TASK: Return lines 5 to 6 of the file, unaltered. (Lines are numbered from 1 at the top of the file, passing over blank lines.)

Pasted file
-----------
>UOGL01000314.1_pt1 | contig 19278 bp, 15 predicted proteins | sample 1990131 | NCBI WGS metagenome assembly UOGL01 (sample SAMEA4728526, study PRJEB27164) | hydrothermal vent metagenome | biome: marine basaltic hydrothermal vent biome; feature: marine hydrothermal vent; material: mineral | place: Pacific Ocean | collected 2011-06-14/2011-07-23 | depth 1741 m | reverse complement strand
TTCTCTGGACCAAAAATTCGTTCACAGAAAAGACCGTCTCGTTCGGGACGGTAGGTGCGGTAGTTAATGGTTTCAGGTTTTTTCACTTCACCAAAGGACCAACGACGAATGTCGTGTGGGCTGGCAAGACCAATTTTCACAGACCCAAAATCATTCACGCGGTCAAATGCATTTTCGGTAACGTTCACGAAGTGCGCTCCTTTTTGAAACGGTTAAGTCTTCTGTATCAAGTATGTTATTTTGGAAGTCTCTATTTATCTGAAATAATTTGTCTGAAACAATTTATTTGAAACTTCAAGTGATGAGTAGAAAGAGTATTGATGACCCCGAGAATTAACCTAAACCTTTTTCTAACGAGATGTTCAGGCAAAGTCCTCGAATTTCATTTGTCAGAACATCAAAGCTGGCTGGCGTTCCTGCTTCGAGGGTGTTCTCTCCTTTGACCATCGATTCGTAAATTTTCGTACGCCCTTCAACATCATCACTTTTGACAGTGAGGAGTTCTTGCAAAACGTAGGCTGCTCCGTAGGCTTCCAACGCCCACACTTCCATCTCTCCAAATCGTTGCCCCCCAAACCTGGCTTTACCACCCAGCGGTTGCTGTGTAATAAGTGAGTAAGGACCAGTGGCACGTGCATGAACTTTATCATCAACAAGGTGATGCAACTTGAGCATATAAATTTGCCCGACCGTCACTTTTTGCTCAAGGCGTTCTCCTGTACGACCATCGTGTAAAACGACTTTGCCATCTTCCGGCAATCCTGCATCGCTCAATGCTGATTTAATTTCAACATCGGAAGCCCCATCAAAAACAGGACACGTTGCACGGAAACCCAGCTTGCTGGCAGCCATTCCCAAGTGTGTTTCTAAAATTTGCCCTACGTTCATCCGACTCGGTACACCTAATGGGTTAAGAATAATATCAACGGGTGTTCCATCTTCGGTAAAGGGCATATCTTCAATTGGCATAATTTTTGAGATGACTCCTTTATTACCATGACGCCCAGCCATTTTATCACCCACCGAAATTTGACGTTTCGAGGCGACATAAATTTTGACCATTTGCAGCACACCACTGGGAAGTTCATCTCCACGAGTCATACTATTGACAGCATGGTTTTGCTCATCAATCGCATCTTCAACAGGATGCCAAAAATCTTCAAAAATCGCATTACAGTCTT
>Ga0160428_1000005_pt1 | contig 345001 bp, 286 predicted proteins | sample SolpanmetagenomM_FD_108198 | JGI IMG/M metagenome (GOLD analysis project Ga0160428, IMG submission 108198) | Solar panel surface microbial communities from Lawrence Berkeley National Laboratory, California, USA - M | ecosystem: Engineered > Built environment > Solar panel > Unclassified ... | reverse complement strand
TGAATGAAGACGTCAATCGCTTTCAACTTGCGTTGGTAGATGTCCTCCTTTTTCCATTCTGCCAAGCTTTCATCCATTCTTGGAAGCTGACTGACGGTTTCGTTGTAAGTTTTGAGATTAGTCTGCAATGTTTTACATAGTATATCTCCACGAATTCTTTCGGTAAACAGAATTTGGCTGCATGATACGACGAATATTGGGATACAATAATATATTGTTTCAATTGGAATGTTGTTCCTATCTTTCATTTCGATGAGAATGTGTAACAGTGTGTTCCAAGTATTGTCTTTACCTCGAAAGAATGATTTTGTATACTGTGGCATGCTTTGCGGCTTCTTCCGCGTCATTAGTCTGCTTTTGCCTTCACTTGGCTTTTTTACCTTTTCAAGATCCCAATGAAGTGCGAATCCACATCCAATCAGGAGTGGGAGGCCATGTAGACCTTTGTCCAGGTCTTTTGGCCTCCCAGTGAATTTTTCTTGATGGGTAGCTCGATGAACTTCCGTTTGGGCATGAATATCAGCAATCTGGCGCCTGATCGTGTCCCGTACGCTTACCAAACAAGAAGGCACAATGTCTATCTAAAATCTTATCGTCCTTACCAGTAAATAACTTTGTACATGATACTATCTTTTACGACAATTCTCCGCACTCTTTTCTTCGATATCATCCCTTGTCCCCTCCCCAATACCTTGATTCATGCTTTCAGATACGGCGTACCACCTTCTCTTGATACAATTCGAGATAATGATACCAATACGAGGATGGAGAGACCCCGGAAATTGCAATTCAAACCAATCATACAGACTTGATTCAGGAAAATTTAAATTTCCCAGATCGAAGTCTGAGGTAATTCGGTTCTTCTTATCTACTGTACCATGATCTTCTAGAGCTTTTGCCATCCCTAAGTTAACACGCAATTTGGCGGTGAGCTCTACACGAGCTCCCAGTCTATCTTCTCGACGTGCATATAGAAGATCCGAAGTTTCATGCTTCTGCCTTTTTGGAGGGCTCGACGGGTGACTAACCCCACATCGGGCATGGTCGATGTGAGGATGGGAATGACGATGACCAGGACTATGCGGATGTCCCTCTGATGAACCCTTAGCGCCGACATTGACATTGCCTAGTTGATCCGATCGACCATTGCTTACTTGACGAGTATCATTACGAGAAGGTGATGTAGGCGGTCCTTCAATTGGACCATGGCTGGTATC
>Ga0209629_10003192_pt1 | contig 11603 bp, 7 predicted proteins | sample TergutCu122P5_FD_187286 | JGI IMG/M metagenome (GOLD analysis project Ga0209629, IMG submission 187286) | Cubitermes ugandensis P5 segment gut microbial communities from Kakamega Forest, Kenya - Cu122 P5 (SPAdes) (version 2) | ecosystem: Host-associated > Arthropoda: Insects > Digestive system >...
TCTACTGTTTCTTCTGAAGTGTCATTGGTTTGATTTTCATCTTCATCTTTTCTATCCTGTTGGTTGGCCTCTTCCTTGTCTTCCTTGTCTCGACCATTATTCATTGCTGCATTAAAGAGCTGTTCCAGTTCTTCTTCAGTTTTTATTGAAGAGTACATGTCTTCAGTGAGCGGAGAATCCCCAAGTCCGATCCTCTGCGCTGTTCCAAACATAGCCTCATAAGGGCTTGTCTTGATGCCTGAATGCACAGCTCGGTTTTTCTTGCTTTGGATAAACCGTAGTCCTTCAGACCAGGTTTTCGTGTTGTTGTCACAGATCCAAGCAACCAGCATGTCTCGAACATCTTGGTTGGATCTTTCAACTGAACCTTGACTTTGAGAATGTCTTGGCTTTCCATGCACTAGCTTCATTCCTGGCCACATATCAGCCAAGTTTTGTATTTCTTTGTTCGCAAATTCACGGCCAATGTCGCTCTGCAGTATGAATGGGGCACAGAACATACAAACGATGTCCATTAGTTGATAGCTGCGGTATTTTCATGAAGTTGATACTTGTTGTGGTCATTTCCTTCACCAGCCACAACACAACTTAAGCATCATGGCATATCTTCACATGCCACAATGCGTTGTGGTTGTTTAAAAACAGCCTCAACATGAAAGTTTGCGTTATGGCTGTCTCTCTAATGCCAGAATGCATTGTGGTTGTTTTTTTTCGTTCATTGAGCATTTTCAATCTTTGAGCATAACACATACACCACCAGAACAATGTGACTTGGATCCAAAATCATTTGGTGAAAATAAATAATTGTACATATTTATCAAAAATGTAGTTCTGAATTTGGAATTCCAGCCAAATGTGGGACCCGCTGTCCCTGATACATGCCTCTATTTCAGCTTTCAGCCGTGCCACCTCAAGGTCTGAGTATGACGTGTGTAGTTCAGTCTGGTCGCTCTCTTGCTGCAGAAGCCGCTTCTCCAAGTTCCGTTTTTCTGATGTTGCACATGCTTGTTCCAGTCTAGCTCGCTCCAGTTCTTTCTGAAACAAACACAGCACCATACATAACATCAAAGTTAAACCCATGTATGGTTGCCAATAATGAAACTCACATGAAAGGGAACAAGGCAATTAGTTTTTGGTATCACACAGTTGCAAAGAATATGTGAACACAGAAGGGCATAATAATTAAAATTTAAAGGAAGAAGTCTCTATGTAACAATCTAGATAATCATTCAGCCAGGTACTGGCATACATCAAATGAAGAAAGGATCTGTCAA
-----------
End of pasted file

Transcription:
>Ga0209629_10003192_pt1 | contig 11603 bp, 7 predicted proteins | sample TergutCu122P5_FD_187286 | JGI IMG/M metagenome (GOLD analysis project Ga0209629, IMG submission 187286) | Cubitermes ugandensis P5 segment gut microbial communities from Kakamega Forest, Kenya - Cu122 P5 (SPAdes) (version 2) | ecosystem: Host-associated > Arthropoda: Insects > Digestive system >...
TCTACTGTTTCTTCTGAAGTGTCATTGGTTTGATTTTCATCTTCATCTTTTCTATCCTGTTGGTTGGCCTCTTCCTTGTCTTCCTTGTCTCGACCATTATTCATTGCTGCATTAAAGAGCTGTTCCAGTTCTTCTTCAGTTTTTATTGAAGAGTACATGTCTTCAGTGAGCGGAGAATCCCCAAGTCCGATCCTCTGCGCTGTTCCAAACATAGCCTCATAAGGGCTTGTCTTGATGCCTGAATGCACAGCTCGGTTTTTCTTGCTTTGGATAAACCGTAGTCCTTCAGACCAGGTTTTCGTGTTGTTGTCACAGATCCAAGCAACCAGCATGTCTCGAACATCTTGGTTGGATCTTTCAACTGAACCTTGACTTTGAGAATGTCTTGGCTTTCCATGCACTAGCTTCATTCCTGGCCACATATCAGCCAAGTTTTGTATTTCTTTGTTCGCAAATTCACGGCCAATGTCGCTCTGCAGTATGAATGGGGCACAGAACATACAAACGATGTCCATTAGTTGATAGCTGCGGTATTTTCATGAAGTTGATACTTGTTGTGGTCATTTCCTTCACCAGCCACAACACAACTTAAGCATCATGGCATATCTTCACATGCCACAATGCGTTGTGGTTGTTTAAAAACAGCCTCAACATGAAAGTTTGCGTTATGGCTGTCTCTCTAATGCCAGAATGCATTGTGGTTGTTTTTTTTCGTTCATTGAGCATTTTCAATCTTTGAGCATAACACATACACCACCAGAACAATGTGACTTGGATCCAAAATCATTTGGTGAAAATAAATAATTGTACATATTTATCAAAAATGTAGTTCTGAATTTGGAATTCCAGCCAAATGTGGGACCCGCTGTCCCTGATACATGCCTCTATTTCAGCTTTCAGCCGTGCCACCTCAAGGTCTGAGTATGACGTGTGTAGTTCAGTCTGGTCGCTCTCTTGCTGCAGAAGCCGCTTCTCCAAGTTCCGTTTTTCTGATGTTGCACATGCTTGTTCCAGTCTAGCTCGCTCCAGTTCTTTCTGAAACAAACACAGCACCATACATAACATCAAAGTTAAACCCATGTATGGTTGCCAATAATGAAACTCACATGAAAGGGAACAAGGCAATTAGTTTTTGGTATCACACAGTTGCAAAGAATATGTGAACACAGAAGGGCATAATAATTAAAATTTAAAGGAAGAAGTCTCTATGTAACAATCTAGATAATCATTCAGCCAGGTACTGGCATACATCAAATGAAGAAAGGATCTGTCAA